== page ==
But it got me pondering about all the funny expressions to do with noses. In English, we have the following (definitions courtesy of Collins Dictionary):
Sticking your nose in [someone’s business] / being nosy – to be interested in things that don’t concern you
Thumb your nose at someone or something – to show contempt or disrespect
Nose (in a direction) – to move slowly and carefully (often used for cars)
Follow your nose – follow the most obvious route to get somewhere (literally or figuratively), or go straight ahead
Keep your nose clean – behave and stay out of trouble
Toffee-nosed – someone that has a high opinion of themselves and a low opinion of other people.
This is just a small selection. Turns out there are far more than I realised. But why? What is it about the home of the olfactory organ that gives rise to so many expressions? Who noes…
It seems that French has a bit of a thing for noses too. CNRTL lists rather a lot of formulations with nez. Many relate to a nose’s shape or colour. But there are also several other idiomatic expressions, such as:
Avoir le nez dessus, avoir le nez sur quelque chose – Être tout prêt. [To have a nose above, or have the nose on something – to be ready.]
Avoir du nez ou avoir le nez creux. Synonyme: avoir du flair, être perspicace [To have some nose, or to have an empty nose. Synonymous with having a sense for something, an intuition.]
Faire un pied de nez. Contrefaire, par moquerie, un nez allongé, à l'aide d'un geste de la main. [To ‘make a nose foot’ – to mock someone by creating a ‘long nose’ with your thumb extending from the tip of your nose. You really need a picture for this one – see the Wikipedia page. When I see it, I instantly think of kids playing tag, accompanied with ‘nah nah nah nah, you can’t catch me’. What I didn’t know is that there’s a specific name for this gesture in English too: ‘to cock a snook’]
Anyway, you’ve probably had it up to here with noses by now.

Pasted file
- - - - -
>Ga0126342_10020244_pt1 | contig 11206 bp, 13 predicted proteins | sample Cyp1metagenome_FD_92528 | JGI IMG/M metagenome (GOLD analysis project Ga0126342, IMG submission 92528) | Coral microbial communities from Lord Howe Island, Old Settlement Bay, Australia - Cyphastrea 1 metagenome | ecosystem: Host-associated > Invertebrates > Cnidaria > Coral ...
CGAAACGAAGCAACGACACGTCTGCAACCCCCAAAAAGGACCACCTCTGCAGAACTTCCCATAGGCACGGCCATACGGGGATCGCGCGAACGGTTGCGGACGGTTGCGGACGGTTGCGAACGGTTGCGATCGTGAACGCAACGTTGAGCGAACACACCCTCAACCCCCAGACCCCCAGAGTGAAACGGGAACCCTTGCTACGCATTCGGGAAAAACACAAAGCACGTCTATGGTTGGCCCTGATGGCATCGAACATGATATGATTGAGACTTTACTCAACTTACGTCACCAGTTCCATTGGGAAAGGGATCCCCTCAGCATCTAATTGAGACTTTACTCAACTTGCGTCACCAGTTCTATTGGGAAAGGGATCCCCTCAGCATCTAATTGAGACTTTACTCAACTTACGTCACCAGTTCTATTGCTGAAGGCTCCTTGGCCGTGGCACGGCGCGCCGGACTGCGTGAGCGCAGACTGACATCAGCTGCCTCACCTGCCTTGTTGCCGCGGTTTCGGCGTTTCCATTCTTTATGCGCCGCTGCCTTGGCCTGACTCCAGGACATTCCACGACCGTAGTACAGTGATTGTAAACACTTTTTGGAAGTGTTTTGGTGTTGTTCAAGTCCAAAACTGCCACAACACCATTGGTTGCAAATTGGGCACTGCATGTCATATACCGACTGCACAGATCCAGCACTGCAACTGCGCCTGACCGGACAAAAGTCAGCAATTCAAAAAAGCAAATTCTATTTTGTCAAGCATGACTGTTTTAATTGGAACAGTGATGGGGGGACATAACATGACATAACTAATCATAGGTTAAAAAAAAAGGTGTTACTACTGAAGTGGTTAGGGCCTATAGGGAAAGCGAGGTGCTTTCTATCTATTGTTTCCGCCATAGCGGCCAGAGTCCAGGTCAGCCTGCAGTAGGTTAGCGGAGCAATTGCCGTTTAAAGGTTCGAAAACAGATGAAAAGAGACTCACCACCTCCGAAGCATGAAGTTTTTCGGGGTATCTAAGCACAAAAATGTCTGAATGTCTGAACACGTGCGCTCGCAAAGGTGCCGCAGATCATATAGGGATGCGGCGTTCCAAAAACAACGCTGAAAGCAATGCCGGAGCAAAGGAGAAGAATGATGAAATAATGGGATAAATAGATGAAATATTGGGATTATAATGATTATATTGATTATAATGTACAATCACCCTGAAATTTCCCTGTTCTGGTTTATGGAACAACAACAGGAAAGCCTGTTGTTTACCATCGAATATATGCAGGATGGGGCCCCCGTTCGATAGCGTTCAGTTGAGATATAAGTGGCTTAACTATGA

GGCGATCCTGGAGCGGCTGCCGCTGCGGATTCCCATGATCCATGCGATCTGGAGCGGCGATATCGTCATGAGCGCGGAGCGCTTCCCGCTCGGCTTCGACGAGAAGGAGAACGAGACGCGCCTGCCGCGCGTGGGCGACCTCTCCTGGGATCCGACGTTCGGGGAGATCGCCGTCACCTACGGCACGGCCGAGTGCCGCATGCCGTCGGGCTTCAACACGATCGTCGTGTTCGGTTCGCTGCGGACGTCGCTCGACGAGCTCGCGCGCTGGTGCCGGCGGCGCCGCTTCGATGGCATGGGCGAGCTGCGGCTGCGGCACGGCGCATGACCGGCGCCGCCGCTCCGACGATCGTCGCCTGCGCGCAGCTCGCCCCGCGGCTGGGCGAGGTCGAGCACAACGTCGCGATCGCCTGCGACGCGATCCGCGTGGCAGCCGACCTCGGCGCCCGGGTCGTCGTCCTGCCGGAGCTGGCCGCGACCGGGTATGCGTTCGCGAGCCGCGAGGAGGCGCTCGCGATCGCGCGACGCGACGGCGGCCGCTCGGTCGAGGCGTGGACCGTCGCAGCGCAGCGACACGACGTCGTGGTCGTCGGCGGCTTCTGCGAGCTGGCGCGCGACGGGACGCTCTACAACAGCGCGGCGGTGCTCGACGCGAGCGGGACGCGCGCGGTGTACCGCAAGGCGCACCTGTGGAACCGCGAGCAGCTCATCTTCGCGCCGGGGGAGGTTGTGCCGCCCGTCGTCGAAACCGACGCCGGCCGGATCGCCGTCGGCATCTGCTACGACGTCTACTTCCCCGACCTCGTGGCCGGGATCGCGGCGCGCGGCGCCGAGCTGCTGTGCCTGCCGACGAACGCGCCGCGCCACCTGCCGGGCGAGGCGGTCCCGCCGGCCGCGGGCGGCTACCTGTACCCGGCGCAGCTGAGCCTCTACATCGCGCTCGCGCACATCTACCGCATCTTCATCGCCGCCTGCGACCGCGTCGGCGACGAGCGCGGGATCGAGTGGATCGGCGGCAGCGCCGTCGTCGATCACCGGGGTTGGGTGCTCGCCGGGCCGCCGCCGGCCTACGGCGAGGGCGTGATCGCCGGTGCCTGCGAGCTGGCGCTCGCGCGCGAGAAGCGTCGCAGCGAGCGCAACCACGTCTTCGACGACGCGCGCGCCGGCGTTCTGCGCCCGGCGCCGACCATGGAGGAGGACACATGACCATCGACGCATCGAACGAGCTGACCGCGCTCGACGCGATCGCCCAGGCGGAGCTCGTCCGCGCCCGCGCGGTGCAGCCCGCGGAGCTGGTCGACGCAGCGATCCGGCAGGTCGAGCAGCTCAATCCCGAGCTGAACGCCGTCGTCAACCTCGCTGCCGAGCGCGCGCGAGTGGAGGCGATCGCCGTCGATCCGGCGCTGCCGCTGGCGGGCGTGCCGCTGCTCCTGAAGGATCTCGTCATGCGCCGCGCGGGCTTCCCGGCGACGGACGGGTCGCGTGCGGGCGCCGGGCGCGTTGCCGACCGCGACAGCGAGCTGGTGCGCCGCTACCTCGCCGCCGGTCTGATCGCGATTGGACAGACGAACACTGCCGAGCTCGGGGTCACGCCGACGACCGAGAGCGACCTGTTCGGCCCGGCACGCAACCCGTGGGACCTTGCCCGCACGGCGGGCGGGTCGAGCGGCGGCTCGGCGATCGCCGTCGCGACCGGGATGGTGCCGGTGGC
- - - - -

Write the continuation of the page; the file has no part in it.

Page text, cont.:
On a creamier note
My recipe called for crème liquide 30% MG (liquid cream with 30% fat). So I researched what British cream type that corresponds to. If you’re interested, BBC GoodFood has some good information. But the French method for referring to cream in terms of its fat content is quite handy. It means all you need to do is check the labels and pick one that’s closest. For me, this turned out to be ‘whipping cream’, at 36% fat. (If you choose one that’s too low in fat, it simply won’t whip and won’t hold together in this recipe).
Well the warm weather has continued, so I was glad this recipe didn’t involve any cooking. It wasn’t complicated to make either. The most difficult part was trying to serve it up without everything falling apart.
Another tricky bit was that I couldn’t find mascarpone at the time, so had to do a bit of googling for substitutes – I used ricotta instead and that seemed to work well.
The end result was delicious. The strawberries really were the star of the show, and it was lovely and light. I think using ricotta in place of mascarpone meant it was a little less sweet, but that suited me just fine.
Most of the English recipes I’ve found include a Bavarois cream, whereas mine was much simpler. This recipe is the closest I could find, though it does use gelatine. Mine didn’t include gelatine – perhaps because the mascarpone is thick enough to help it (theoretically) set. Then again, it did fall apart once I cut it open – maybe gelatine would help after all.
Well next week there will be no #ThatTranslatorCanCook post. But shortly I hope to publish a brief recap of the challenge, with some of my highlights. So keep your eyes peeled for that. And I’ll be publishing more posts related to copywriting and translation in the future too.